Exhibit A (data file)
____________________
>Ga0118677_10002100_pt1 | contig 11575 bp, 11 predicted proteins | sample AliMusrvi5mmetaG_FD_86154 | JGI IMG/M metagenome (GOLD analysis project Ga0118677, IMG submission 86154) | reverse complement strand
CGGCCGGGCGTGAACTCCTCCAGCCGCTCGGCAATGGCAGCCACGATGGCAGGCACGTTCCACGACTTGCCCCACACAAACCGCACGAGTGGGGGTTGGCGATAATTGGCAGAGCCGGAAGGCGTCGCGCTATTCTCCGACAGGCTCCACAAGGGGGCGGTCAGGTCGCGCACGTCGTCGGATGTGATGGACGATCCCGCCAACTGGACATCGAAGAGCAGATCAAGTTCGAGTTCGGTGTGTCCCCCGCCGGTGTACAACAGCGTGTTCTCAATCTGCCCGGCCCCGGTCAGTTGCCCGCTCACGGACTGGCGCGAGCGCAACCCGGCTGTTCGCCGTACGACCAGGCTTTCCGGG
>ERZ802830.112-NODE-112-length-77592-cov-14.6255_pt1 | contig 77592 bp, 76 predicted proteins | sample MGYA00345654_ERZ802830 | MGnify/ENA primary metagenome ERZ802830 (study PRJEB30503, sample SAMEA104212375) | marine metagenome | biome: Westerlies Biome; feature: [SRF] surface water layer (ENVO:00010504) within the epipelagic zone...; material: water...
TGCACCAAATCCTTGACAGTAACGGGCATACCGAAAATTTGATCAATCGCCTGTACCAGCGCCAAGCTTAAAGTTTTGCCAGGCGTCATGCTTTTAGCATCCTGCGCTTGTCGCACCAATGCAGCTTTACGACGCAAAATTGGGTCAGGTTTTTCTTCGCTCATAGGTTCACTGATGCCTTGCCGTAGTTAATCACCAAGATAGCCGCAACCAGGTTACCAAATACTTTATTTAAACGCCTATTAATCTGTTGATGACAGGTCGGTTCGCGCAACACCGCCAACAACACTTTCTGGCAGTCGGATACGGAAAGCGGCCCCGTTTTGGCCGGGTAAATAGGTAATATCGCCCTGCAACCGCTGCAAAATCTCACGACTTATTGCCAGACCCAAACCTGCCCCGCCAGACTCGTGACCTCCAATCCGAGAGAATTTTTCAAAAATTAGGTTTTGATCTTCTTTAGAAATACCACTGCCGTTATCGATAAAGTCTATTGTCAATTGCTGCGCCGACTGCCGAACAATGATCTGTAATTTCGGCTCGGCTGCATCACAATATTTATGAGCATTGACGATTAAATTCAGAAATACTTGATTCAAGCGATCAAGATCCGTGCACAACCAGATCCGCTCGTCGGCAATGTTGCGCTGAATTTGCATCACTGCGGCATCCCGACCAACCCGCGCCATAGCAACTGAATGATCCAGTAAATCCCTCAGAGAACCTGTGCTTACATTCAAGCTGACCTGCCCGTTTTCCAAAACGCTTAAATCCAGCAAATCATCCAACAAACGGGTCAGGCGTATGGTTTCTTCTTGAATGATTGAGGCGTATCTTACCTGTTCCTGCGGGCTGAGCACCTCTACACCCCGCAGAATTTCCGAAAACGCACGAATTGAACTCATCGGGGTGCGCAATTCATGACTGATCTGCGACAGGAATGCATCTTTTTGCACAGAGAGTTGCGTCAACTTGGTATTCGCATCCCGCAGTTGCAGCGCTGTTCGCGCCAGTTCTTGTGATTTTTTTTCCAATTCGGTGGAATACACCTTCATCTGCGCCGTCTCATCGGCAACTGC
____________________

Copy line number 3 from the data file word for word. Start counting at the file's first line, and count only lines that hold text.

>ERZ802830.112-NODE-112-length-77592-cov-14.6255_pt1 | contig 77592 bp, 76 predicted proteins | sample MGYA00345654_ERZ802830 | MGnify/ENA primary metagenome ERZ802830 (study PRJEB30503, sample SAMEA104212375) | marine metagenome | biome: Westerlies Biome; feature: [SRF] surface water layer (ENVO:00010504) within the epipelagic zone...; material: water...